“If the planet does not have a significant magnetic field, chances of having any atmosphere and moderate temperatures are negligible,” he said. “The planet would be bombarded with extinction level superflares. Although in case of Proxima b, the star is in a stable condition and does not have violent flaring activity any more – past activity in its history would make the planet a hostile place for a biosphere to originate/evolve.”
History is the key word here, since red dwarf stars like Proxima Centauri have incredible longevity (as noted, up to 10 trillion years). According to some research, this makes red dwarf stars good candidates for finding habitable exoplanets, since it takes billions of years for complex life to evolve. But in order for life to be able to achieve complexity, planets need to maintain their atmospheres over these long periods of time.
Naturally, Atri admits that his study cannot definitively answer whether our closest exoplanet-neighbor is habitable, and that the debate on this is likely to continue for some time. “It is premature to think that Proxima b is habitable or otherwise,” he says. “We need more data about its atmosphere and the strength of its magnetic field.”
In the future, missions like the James Webb Space Telescope should tell us more about this system, its planet, and the kinds of conditions that are prevalent there. By aiming its extremely precise suite of instruments at this neighboring star, it is sure to detect transits of the planet around this faint sun. One can only hope that it finds evidence of a dense atmosphere, which will hint at the presence of a magnetic field and life-supporting conditions.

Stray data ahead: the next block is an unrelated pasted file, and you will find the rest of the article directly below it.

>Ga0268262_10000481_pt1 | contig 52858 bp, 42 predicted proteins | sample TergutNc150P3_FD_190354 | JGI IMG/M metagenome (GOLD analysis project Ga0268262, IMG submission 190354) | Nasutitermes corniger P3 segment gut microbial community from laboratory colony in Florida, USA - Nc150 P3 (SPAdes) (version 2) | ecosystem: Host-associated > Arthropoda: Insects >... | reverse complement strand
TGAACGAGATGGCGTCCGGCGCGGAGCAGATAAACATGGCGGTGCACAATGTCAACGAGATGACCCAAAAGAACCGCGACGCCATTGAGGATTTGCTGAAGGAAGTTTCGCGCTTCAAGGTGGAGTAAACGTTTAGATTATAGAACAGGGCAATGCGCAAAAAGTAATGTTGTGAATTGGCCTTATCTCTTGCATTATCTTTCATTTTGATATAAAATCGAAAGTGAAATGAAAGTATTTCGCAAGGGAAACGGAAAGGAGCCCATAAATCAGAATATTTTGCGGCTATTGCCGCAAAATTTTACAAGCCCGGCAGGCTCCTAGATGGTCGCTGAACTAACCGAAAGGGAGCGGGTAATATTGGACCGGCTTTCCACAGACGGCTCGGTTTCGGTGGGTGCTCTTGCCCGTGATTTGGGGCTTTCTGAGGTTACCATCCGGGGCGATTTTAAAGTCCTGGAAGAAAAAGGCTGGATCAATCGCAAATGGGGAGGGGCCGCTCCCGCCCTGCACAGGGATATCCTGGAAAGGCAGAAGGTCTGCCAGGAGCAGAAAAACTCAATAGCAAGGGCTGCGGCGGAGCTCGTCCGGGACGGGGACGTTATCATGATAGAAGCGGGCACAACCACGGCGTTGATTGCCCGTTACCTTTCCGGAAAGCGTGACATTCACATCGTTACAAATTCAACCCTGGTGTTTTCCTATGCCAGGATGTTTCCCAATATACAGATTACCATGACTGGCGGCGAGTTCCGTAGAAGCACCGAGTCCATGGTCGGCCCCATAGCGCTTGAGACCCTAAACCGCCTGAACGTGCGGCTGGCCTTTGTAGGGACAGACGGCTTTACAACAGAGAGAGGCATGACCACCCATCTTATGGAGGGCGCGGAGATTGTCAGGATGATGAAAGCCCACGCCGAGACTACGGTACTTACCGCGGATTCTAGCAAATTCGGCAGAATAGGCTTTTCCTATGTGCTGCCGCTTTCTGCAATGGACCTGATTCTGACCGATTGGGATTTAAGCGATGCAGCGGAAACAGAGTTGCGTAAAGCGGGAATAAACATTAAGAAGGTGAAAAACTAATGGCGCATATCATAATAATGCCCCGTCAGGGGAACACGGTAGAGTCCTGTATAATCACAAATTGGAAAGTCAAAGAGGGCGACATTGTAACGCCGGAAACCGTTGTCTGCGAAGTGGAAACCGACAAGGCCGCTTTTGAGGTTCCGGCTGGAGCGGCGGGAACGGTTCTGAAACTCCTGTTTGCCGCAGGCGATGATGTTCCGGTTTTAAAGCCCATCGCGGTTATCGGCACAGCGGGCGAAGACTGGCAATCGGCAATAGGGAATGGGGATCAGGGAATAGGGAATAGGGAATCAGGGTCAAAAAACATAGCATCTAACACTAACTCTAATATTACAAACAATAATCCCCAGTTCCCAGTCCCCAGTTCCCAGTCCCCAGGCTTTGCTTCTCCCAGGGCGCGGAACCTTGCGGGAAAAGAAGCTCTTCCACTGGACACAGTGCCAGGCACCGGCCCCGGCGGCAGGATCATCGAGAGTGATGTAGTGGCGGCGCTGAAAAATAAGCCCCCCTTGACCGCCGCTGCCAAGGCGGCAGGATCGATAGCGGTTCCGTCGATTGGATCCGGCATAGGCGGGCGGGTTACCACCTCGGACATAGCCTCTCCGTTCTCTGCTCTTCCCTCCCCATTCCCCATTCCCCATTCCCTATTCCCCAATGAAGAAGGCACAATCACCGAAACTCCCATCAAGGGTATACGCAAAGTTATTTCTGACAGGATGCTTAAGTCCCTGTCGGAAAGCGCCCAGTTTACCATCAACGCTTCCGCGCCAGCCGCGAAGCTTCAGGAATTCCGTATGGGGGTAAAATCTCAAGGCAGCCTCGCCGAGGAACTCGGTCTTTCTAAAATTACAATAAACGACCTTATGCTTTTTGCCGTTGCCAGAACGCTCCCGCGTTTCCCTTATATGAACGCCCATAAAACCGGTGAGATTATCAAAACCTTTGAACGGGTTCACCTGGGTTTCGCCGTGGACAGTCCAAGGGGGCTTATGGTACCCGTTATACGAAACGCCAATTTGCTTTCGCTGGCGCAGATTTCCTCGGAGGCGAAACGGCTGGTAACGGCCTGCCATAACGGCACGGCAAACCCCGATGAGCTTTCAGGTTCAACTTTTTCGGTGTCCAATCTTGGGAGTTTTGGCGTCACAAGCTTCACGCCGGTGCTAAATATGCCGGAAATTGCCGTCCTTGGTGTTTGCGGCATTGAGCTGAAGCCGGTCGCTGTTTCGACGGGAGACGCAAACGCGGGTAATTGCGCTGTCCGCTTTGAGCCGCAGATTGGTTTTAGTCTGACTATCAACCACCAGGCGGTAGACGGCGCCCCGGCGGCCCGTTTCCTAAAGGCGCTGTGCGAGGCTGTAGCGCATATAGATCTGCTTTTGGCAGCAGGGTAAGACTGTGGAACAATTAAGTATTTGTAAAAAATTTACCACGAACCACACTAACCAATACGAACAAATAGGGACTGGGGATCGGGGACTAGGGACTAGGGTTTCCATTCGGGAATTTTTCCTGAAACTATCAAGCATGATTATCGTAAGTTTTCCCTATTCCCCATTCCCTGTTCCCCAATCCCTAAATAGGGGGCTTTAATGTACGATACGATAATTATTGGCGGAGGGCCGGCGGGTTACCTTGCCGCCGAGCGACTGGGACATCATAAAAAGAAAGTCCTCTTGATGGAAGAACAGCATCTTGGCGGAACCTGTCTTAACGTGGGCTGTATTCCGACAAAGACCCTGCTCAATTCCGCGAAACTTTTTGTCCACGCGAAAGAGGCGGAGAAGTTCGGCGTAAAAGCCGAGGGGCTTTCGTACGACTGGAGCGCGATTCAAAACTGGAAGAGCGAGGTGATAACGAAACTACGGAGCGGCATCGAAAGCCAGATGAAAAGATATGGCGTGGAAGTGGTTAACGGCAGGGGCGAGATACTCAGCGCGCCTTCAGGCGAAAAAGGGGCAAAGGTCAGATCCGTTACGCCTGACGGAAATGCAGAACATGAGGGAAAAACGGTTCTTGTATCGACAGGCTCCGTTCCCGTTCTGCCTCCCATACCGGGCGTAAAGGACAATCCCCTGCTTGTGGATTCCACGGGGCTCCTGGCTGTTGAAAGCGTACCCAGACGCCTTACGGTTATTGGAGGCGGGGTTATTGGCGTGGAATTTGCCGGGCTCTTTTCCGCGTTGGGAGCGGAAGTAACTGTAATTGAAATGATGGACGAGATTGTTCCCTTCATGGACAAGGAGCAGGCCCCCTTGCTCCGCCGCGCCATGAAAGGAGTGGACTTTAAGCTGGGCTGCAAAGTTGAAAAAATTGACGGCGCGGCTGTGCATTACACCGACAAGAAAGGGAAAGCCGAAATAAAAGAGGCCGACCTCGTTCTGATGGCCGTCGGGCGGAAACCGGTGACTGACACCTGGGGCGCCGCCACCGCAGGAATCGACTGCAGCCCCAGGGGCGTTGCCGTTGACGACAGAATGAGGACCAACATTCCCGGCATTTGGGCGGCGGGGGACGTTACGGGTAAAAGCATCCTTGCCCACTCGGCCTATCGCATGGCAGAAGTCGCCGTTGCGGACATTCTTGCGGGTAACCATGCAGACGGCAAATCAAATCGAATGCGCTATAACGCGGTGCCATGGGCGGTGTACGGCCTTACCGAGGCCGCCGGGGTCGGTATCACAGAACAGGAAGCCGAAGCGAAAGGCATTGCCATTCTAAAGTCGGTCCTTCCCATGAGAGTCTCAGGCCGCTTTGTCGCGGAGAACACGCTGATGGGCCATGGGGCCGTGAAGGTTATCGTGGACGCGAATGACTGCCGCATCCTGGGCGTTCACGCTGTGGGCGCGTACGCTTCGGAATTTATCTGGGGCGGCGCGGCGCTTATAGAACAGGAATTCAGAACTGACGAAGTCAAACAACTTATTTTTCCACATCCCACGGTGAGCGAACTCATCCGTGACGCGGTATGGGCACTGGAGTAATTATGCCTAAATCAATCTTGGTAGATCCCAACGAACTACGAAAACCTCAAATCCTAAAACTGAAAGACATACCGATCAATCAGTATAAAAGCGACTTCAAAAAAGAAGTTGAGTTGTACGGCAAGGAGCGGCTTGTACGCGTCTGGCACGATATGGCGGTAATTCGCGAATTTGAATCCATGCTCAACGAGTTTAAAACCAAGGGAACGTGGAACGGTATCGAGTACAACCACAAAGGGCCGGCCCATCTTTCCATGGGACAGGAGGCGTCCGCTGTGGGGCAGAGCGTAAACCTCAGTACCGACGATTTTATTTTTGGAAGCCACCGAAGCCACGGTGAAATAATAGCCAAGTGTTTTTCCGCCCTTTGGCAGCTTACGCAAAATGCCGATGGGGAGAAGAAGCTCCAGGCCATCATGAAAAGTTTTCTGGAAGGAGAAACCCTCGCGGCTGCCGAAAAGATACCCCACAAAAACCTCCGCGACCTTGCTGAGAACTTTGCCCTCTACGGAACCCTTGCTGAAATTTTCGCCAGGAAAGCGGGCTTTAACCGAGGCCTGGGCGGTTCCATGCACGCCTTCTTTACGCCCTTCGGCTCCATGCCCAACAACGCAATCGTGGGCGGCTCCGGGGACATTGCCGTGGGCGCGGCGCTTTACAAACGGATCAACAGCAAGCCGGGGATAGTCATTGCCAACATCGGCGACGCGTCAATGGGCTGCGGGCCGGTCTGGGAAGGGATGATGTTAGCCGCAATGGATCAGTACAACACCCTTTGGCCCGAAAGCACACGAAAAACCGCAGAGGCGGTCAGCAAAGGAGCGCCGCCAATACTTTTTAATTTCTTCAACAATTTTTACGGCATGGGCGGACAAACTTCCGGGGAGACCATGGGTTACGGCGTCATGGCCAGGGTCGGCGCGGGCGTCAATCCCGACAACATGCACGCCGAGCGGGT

Hope is another key word here. Not only would a habitable Proxima b be good news for those of us hoping to find life beyond Earth, it would also be good news as far as the existence of life throughout the Universe is concerned. Red dwarf stars make up 70% of the stars in spiral galaxies and more than 90% of all stars in elliptical galaxies. Knowing that even a fraction of these could support life greatly increases the odds of finding intelligence out there!
Further Reading: MNRASL
2 Replies to “New Study Says Proxima b Could Support Life”
If anything has come out of the Kepler data it is that when it comes to configurations of planetary systems, anything is possible. There are about 10 major variables that significantly impact the outcome of this planet’s habitability. The most important is whether or not it has a magnetic field. With a known sample size of two observed terrestrial planets of similar size in this system we can say the chance is 50-50 for this. The second is how much liquid water did it contain and how much is left after any number of unknown factors could have depleted it via outgassing (the size of it’s initial hydrogen envelope and how close it formed to it’s star/how far did it migrate in) where it would likely have faced a temporary runaway greenhouse effect early on. We can answer both of these questions by getting more details on this system which should relatively easy due to it’s proximity. We can get what we need if we launch the proper instruments with current technology. The main goal is to scan it’s atmosphere or lack thereof. Is it Co2 like Venus, hydrogen like Neptune, Mixed like ours, H20 from a water world, or even primarily O2 which would not necessarily make it habitable depending on how the O2 was generated. An atmosphere also means it likely has a solid magnetic field to protect it against earlier flares from the nearby star.
Another factor to consider is the existence of other planets in the system. Were it not for the orbital resonance of Venus, Mercury would likely have been tidally locked to our sun. So we can’t assume tidal locking without a complete inventory of other planets and their orbits.